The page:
The most common example here is to find the best people to oversee the management of your money. Whether you’re looking for a financial adviser, a tax advisor, an accountant or a syndication operator, finding those who are much better than average is a great way to tip the risk/reward in your favor.
For example, I often invest in syndications as an LP. I know that most syndications offer about the same returns these days, so if I were to pick an operator to invest with at random, I’ve created a situation where the risk I’m taking is probably pretty in line with the potential upside returns from the investment. But, by choosing the best syndicators I know, I get the same returns as all the deals I could invest in, but with a significantly reduced risk (based on the expertise of the operator).
It's exactly the same thing when you hand over your money to a money manager, financial advisor or fund manager.
Historical Analysis To Create Asymmetric Opportunities
The third way that I like to create asymmetric risk reward opportunities is through the study of economic history. In 2018, I published a book called Recession Proof Real Estate Investing, where I examined economic cycles and how they have related to real estate investing strategies.
What I found in my research is that there are certain trends that are common throughout different parts of the economic cycle that lead some real estate strategies (and asset classes) to outperform at certain times, and others to under-perform at certain times. By focusing my investments on those asset classes that tend to perform well during specific stages of the economic cycle, I’ve been able to create opportunities where my investments are more likely to succeed than if I had put my money elsewhere.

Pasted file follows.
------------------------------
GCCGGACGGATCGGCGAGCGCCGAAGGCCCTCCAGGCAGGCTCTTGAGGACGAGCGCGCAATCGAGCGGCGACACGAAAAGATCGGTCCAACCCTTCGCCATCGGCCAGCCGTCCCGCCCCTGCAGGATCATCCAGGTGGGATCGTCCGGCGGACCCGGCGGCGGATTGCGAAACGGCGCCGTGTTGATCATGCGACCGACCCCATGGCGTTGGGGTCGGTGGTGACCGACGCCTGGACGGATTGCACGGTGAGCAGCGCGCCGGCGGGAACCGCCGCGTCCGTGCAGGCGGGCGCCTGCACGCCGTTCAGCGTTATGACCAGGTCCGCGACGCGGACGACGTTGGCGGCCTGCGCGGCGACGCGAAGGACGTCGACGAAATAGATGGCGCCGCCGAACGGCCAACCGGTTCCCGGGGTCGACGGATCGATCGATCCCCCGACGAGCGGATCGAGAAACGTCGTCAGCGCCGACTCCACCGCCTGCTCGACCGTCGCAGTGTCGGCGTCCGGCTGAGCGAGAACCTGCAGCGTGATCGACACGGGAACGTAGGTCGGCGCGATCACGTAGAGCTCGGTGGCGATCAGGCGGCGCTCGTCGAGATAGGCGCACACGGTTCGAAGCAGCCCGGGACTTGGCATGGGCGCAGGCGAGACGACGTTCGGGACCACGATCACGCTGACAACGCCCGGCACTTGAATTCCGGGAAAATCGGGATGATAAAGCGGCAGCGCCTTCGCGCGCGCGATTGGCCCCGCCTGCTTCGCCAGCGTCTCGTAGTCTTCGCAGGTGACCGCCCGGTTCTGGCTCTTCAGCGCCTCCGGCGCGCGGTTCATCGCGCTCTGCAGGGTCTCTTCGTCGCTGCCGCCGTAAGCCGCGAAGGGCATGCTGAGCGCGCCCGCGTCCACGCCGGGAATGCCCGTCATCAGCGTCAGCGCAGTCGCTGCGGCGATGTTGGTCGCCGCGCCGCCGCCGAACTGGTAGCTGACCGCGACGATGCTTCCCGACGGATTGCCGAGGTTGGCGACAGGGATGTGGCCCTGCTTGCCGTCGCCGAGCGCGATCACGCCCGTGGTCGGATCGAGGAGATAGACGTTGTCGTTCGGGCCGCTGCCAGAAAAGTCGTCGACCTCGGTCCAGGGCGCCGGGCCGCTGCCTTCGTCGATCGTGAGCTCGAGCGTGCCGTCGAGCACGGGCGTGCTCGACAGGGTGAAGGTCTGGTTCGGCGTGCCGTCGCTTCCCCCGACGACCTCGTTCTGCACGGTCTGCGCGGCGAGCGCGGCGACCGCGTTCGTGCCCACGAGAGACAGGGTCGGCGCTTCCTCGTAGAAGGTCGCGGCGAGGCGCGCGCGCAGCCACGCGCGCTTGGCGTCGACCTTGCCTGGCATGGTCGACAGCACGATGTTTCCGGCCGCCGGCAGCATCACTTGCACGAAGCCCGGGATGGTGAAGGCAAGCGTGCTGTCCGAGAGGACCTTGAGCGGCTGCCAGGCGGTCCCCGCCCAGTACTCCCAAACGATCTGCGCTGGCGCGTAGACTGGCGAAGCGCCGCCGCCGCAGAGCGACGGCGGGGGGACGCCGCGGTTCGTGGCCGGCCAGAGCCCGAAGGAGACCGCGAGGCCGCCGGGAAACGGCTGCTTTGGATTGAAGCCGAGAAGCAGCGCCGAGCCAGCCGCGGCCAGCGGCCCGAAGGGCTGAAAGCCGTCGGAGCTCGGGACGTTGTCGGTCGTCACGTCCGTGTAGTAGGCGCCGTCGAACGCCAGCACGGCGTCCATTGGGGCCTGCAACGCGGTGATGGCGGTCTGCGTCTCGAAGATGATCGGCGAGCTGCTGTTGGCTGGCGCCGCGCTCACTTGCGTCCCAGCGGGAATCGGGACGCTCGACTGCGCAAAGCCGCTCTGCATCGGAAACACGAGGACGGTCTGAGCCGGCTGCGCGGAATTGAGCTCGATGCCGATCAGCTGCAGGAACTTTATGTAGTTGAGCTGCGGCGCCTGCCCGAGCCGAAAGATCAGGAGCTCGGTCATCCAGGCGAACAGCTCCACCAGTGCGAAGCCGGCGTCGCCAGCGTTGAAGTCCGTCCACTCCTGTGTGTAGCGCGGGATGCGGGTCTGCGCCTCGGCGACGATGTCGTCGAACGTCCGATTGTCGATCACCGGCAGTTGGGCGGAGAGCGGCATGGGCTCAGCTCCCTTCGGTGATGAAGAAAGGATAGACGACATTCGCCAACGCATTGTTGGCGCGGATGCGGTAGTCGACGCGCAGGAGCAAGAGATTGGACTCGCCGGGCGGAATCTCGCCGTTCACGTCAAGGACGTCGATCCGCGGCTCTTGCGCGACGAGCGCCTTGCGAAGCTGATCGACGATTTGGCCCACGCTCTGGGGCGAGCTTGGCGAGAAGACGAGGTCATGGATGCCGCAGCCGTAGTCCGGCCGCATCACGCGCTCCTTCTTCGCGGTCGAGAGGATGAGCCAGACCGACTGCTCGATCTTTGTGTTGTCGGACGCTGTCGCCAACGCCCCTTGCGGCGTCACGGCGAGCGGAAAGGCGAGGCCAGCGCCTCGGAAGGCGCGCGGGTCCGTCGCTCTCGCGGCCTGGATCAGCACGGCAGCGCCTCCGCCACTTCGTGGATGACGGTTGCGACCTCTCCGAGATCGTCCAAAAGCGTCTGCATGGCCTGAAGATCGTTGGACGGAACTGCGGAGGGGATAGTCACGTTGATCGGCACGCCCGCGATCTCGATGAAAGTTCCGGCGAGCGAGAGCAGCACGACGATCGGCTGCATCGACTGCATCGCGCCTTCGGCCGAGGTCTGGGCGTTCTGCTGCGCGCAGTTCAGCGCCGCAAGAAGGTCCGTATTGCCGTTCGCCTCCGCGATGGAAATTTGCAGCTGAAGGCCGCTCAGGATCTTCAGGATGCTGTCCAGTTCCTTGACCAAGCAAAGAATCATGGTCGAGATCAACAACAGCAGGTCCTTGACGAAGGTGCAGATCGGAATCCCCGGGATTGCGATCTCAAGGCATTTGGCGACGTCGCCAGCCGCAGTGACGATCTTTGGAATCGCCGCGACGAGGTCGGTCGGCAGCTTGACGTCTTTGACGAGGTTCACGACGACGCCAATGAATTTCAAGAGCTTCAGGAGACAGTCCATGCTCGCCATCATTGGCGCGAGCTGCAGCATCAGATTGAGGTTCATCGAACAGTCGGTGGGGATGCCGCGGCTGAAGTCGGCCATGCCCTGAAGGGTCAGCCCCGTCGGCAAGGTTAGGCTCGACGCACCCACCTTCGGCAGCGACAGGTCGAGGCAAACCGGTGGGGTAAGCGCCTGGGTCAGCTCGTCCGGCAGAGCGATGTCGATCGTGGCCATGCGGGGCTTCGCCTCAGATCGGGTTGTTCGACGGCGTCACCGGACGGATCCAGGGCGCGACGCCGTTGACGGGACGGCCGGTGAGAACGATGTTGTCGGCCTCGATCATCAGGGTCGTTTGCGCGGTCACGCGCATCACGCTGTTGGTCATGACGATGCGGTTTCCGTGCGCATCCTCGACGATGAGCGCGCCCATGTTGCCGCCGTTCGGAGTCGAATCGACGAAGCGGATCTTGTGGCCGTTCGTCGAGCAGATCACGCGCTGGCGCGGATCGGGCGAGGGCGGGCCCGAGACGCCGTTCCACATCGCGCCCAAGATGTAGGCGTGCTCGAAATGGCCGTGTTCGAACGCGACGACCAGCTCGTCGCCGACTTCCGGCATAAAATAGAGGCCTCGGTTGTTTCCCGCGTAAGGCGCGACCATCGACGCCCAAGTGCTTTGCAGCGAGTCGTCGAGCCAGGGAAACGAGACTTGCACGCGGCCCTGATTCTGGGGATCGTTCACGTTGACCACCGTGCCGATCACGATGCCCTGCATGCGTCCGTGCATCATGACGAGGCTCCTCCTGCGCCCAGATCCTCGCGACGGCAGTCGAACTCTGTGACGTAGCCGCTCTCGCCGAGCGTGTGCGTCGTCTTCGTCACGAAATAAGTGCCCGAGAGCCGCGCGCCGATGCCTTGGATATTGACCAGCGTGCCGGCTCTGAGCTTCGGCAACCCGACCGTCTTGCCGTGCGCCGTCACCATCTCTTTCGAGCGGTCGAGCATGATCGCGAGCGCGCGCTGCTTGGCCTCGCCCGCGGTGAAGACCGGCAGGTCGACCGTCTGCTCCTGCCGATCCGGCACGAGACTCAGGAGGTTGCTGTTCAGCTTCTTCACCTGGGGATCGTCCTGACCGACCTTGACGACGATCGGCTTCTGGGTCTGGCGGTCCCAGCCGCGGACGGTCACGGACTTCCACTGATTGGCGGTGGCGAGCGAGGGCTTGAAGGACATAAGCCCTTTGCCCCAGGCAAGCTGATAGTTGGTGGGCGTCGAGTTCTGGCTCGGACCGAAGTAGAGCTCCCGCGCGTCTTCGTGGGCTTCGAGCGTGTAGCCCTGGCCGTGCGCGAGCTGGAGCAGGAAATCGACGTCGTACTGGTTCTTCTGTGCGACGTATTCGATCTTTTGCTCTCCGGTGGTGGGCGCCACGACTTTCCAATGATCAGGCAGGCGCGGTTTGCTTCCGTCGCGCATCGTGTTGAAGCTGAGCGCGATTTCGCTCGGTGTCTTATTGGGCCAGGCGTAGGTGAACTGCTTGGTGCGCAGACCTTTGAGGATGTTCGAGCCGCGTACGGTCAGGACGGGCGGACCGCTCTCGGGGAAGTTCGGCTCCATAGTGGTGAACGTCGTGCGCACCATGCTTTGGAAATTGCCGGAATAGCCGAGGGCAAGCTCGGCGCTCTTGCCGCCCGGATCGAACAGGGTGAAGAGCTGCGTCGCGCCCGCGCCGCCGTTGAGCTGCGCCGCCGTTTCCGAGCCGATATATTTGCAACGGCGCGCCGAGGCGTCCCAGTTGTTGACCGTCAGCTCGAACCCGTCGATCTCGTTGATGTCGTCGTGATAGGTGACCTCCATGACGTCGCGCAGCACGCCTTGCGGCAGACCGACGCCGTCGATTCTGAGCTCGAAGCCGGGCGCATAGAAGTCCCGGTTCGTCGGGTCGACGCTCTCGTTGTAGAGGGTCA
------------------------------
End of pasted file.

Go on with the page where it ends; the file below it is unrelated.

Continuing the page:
For example, I stopped flipping houses back in 2018 when I suspected that we were hitting the top of the economic cycle (I was obviously off by a couple years given Covid, but the idea was correct). And at that time, I moved into multifamily, as I recognized that large-scale residential property tended to perform well during recessionary periods and during periods of inflation.
By doing nothing other than moving money from single family residential to large multifamily, I was able to take advantage of the historical trend of multifamily property performing well during periods of economic downturn and inflation. This didn’t require any specialized expertise or any well-honed investing ability – it simply required me to be aware of historic trends and how they affect the industry.
This obviously won’t eliminate all risk to my portfolio (multifamily could still take a hit), but it does provide me with an asymmetrical risk reward situation, where my likely upside is greater than my likely downside, and my chances of investment success are better than if I chose an asset class to invest in at random.
Long story short, if you want to be a successful investor long-term, you need to find those opportunities where you have some advantage over the hoards of other investors looking for strong returns with less risk. And the best way to find them is through the application of your own expertise, finding others with expertise and learning your economic history.
Do these things, and you’ll be able to tip the scales towards the reward and away from the risk.